Nomsa Mazwai is consistent. Even before she made waves as a musician and the youngest sister of culture icon Thandiswa and poet and writer, Ntsiki Mazwai, she had the welfare of women at heart.
When she was appointed the general manager of the Soweto Theatre in Jabulani, Mazwai made it clear that one of her aims was to ensure that people felt safe and enthusiastic about coming to the neighbourhood she actually lives in.
So she started Funk It I’m Walking.
“The purpose of the organisation is to make it safe for a woman to walk at any time of the day, in any condition. But in order to get that outcome, everybody needs to participate,” Mazwai explains. “Women are a vulnerable group and in any community where they are vulnerable, it means gay men and transgender persons are vulnerable. If the community doesn’t know how to keep women safe, then no one is safe.”
For the last eight months, she has been facilitating evening walks on the first Thursday of each month to cultivate a culture of Sowetans living and circulating their rands within neighbourhood businesses without fear of being victims of crime.
Despite the unfavourable weather, this Thursday saw a good, socially distanced turnout for Funk It I’m Walking.
With the support of the Gauteng community safety department, these walks include visible policing with respected community police forum members who live in the areas scattered along the route. The route is along restaurants and other businesses to encourage patronage of the walkers. This way, the onus is on every individual to do their bit to make sure the environment is safe.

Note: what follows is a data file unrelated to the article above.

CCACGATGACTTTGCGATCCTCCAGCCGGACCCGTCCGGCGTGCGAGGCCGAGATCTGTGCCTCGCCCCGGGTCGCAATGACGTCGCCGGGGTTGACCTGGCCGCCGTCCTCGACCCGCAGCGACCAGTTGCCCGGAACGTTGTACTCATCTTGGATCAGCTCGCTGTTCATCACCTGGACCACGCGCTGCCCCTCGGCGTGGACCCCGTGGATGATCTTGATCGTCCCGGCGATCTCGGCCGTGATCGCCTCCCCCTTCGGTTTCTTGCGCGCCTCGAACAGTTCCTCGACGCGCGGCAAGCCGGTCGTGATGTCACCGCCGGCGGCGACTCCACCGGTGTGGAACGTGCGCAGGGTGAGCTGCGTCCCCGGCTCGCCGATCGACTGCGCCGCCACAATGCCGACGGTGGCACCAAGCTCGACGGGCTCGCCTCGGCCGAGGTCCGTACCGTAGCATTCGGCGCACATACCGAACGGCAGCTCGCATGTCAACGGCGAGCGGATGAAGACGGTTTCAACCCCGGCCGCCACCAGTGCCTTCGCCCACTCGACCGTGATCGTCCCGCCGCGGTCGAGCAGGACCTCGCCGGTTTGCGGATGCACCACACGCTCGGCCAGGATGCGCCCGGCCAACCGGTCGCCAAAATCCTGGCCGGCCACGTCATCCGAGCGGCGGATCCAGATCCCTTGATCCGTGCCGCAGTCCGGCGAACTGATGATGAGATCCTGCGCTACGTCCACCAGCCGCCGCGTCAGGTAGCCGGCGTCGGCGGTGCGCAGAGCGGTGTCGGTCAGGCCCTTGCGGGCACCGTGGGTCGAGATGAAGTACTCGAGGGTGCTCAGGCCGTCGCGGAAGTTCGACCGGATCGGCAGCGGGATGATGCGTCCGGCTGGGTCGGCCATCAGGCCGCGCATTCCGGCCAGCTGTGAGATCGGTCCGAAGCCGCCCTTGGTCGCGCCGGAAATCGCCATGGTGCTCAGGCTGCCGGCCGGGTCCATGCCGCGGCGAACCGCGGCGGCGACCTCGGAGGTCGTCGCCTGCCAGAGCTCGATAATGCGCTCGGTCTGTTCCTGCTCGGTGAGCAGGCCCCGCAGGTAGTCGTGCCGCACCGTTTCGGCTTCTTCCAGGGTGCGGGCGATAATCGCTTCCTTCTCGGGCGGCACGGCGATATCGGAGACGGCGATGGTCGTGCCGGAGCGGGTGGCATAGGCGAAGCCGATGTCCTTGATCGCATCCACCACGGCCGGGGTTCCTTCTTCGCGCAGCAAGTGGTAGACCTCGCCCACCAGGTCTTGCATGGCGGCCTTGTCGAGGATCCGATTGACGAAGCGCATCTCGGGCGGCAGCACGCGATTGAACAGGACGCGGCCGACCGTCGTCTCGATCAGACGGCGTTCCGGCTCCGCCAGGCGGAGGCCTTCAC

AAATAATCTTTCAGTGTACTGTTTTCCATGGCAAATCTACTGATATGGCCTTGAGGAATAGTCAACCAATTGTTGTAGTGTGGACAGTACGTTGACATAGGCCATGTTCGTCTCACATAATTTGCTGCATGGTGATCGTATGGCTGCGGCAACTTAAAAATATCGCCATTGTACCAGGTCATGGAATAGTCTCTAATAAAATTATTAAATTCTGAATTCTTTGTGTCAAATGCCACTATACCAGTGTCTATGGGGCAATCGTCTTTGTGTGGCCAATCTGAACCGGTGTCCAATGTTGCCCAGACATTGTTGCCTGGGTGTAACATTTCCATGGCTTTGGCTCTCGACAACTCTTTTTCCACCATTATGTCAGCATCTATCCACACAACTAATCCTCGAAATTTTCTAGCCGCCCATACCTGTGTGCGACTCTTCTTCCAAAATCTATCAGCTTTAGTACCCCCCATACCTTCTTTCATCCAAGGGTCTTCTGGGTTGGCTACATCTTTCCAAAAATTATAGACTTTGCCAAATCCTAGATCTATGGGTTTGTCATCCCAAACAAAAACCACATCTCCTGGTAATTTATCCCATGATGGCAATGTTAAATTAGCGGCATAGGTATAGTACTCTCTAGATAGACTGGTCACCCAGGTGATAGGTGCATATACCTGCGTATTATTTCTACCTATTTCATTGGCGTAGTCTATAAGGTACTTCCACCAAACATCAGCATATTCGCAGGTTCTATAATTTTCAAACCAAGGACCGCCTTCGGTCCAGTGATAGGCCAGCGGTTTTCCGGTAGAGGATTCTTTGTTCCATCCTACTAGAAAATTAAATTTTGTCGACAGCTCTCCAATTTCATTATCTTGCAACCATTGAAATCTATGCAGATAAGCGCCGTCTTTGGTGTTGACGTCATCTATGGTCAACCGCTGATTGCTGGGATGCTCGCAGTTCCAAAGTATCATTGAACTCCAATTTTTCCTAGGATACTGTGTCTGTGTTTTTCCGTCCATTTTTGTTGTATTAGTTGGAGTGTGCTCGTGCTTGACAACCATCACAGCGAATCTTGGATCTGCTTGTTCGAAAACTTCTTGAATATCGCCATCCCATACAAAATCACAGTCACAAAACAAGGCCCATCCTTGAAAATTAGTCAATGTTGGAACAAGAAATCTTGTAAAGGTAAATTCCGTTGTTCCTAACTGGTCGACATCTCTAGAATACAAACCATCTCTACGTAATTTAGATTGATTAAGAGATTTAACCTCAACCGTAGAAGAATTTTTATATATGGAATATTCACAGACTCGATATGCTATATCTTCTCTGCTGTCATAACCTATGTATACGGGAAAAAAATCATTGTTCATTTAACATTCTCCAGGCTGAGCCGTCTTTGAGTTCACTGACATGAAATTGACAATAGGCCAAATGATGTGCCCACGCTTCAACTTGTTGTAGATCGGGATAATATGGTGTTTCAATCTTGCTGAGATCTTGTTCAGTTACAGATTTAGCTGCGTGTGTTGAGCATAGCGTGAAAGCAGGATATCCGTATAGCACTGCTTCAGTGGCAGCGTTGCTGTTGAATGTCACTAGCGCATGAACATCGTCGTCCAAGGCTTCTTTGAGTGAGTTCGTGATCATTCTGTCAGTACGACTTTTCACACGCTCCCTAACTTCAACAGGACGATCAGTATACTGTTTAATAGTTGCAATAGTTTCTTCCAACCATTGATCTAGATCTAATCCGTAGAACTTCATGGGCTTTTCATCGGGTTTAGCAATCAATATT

The tag line for this movement is “let’s walk to freedom” and the aim is for everyone, not just women, to feel free to do so. The walks start at the June 16 Memorial Acre near the Morris Isaacson High School in Central Jabavu and go all the way to Eyethu Lifestyle Centre in Mofolo Central.
“June 16 was the strike that changed the trajectory of freedom in South Africa and that’s where our walks start,” Mazwai says. “One of the people who were walking with us said: ‘Wow, this is now our fight for freedom.’ We’re fighting to be safe.”
She adds: “More people come to understand the value of safety when we walk. We get the opportunity to set community resolutions [which are similar to New Year’s resolutions but are for the betterment of the community] and to understand that if it’s safer, your property price is better. If it’s safer, there is more access to opportunity. Safety creates wealth.”
Funk It I’m Walking encourages participation from all genders, classes and differences. While the focus is Soweto for the next five years, the hope is that this kind of grassroots approach to living in harmony will inspire others to take up the model in other neighbourhoods.
- The next Funk It I’m Walking is on Thursday March 4. Visit www.funkitimwalking.co.za for more info